Published on September 27th, 2015 | by Elizabeth Hay0
The SMARTBEES project: sustaining the future of the honey bee
This is a taster of an article in our EXPLORATHON issue. Click here to read the full issue online.
Honey bees in Europe are now under threat due to pesticides usage, changes in agricultural practices and pests. The result is a frequent loss of a third of bee populations across the continent in winter. One third of our food supply depends on insect pollination and honey bees are the most widely managed insects to assist in crop pollination, highlighting the importance of saving them.
SmartBees (Sustainable Management of Resilient Bee Populations) is a European Union funded project, which aims to develop sustainable, environmentally friendly solutions for protecting European honey bee populations. Dr Alan Bowman of the University of Aberdeen leads the group investigating honey bee pathogens, in particular, the resistance mechanisms of the bee against the varroa mite (Varroa destructor).
When the varroa mite feeds on the bee, it passes immunosuppressants and viruses from its saliva into the bee. One such virus, the deformed wing virus, has lived in benign equilibrium with the bee for thousands of years. This, however, changed when the varroa mite arrived in Europe as, when the virus is passed from the bee back to the mite, it alters genetically to survive in the mite. The new viral form becomes pathogenic to the bee when it is reinfected, as it has lost its compatibility with the bee. It is thought that, without intervention, a hive of bees could die within 2 years of infection.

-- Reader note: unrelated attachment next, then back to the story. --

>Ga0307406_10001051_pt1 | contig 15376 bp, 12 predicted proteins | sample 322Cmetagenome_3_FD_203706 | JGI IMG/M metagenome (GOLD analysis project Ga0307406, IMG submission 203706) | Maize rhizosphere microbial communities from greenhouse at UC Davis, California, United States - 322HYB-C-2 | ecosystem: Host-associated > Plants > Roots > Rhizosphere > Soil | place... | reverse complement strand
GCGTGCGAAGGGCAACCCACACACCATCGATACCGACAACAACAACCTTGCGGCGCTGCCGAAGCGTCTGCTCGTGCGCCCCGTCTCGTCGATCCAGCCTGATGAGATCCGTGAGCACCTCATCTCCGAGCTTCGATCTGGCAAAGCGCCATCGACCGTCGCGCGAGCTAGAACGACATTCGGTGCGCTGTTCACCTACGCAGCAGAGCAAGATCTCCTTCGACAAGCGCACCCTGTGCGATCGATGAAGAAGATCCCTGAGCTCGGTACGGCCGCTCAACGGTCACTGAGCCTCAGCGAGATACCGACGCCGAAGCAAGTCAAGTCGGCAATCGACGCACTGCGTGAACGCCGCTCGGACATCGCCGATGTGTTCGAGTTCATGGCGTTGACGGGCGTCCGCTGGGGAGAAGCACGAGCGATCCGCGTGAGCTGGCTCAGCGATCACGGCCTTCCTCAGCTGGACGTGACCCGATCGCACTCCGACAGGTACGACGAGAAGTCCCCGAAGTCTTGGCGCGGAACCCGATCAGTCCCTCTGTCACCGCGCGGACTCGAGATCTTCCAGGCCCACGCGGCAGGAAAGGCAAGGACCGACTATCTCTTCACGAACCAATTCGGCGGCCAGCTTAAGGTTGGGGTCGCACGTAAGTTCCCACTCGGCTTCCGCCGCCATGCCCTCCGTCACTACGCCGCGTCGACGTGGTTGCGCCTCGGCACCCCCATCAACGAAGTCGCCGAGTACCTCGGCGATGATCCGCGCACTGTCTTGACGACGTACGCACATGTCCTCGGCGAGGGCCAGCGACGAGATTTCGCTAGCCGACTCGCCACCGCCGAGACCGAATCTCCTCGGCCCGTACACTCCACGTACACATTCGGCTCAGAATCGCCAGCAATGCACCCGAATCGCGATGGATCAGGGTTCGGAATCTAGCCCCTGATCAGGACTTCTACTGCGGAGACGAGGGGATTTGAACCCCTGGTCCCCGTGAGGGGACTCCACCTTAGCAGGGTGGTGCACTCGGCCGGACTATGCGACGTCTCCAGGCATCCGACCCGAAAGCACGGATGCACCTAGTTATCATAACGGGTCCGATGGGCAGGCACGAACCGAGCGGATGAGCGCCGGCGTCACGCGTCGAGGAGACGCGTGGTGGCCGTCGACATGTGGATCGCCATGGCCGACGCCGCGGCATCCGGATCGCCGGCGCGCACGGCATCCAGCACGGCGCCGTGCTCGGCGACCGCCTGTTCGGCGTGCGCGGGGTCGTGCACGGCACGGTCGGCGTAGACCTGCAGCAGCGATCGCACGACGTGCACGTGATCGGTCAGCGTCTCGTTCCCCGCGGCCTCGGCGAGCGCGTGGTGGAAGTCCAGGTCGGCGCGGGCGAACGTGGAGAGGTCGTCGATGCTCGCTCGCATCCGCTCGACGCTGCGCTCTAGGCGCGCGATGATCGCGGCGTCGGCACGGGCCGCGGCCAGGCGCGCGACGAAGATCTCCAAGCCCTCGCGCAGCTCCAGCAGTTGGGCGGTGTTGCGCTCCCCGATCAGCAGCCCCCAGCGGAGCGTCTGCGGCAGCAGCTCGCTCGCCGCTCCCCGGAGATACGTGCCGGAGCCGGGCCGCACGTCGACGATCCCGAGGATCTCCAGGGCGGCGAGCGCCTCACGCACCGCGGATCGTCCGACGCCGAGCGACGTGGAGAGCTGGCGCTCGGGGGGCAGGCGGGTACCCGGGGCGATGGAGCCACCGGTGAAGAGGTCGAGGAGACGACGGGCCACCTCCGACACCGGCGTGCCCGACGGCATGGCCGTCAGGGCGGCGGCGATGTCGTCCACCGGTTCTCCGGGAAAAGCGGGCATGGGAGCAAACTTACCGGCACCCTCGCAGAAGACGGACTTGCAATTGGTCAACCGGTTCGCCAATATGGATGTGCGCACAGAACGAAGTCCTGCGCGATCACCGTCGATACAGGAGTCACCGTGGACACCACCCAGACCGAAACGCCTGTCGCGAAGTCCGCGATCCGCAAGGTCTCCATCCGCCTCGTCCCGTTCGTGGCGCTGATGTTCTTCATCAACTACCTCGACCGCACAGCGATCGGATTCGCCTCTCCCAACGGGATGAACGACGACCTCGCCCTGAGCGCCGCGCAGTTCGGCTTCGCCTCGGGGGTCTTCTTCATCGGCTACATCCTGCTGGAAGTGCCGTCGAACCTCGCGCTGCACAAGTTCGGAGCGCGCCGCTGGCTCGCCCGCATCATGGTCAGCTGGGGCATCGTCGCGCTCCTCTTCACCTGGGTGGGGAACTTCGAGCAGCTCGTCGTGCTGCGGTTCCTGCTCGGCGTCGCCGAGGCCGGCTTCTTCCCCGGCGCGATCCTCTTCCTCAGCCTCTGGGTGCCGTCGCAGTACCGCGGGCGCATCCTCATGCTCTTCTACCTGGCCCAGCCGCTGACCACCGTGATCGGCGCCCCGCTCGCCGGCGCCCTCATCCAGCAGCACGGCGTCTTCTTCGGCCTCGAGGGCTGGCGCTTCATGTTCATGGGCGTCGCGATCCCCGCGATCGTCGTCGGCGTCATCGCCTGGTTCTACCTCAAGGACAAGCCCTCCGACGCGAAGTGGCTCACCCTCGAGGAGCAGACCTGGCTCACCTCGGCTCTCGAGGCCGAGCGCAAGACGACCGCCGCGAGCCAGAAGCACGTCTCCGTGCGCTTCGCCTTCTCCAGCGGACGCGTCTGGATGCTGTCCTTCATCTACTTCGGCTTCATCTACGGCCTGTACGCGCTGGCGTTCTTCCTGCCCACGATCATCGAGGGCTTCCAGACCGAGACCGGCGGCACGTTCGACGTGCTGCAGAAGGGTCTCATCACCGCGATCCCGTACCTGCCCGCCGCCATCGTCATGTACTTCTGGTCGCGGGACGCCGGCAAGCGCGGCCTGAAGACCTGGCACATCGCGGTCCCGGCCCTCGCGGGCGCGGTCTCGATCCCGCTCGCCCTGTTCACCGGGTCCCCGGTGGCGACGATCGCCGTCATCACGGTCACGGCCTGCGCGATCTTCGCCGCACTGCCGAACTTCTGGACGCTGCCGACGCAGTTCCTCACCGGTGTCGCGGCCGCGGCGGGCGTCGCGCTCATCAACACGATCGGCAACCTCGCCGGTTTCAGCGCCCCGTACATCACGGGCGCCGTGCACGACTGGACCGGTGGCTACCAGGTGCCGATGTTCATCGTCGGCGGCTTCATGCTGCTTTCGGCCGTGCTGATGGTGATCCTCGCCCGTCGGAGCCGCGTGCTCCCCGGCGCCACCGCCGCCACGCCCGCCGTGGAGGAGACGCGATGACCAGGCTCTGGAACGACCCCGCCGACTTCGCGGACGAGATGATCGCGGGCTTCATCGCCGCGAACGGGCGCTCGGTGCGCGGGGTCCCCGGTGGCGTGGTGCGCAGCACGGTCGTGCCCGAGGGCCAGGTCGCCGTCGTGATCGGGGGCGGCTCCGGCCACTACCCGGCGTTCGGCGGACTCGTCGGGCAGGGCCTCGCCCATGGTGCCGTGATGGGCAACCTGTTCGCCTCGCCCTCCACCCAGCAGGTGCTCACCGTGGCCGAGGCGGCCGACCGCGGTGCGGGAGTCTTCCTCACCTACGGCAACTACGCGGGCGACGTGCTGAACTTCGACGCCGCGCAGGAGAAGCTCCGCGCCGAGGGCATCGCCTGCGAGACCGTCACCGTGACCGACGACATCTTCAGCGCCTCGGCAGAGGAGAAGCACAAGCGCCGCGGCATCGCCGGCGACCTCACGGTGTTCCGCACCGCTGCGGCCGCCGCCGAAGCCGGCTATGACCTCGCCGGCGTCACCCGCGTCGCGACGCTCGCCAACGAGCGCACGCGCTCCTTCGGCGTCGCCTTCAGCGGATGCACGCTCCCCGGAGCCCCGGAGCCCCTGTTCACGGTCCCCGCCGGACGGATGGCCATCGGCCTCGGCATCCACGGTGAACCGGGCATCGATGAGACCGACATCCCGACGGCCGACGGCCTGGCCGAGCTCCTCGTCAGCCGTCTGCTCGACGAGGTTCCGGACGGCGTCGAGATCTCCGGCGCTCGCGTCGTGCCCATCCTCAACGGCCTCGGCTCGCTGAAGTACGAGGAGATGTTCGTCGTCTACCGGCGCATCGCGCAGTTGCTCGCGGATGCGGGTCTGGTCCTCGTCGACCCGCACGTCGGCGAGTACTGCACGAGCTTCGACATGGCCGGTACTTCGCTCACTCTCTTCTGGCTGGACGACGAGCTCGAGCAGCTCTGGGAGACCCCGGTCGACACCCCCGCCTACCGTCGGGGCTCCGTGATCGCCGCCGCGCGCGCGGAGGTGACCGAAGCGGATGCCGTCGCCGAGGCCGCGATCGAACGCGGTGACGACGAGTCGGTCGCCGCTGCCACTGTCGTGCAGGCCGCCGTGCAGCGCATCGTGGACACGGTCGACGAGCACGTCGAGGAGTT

There are very few pesticides which target varroa without affecting the bee and the varroa mite has already developed resistance to these pesticides. The SmartBees project aims to tackle the problem in Europe by breeding honey bees which are resistant to the varroa mite.
By exploiting a natural behaviour of the bees, hives containing resistant bees are identified. If varroa infects a honey bee brood cell, bees detect this through smell and discard the infected pupae. These bees are said to show resistance to the varroa mite. To find out whether a hive contains bees that express this behaviour, liquid nitrogen is used to damage the larvae and the number of discarded larvae is recorded. Hives which present resistant behaviour will then be selected for breeding.
SmartBees, however, does not plan to breed from one varroa resistant queen bee to provide colonies for the whole of Europe, as this would lead to low levels of genetic diversity. Therefore, the project is looking for genetic markers of resistance within bee populations, in each country by using next generation DNA sequencing on small samples from bee wings. Breeding for resistance will then take place within each European country.
The SmartBees project endeavours to conserve bee populations in a sustainable way without further use of harmful pesticides. Healthy bee populations mean that we will continue to enjoy the great variety of plant products we use every day.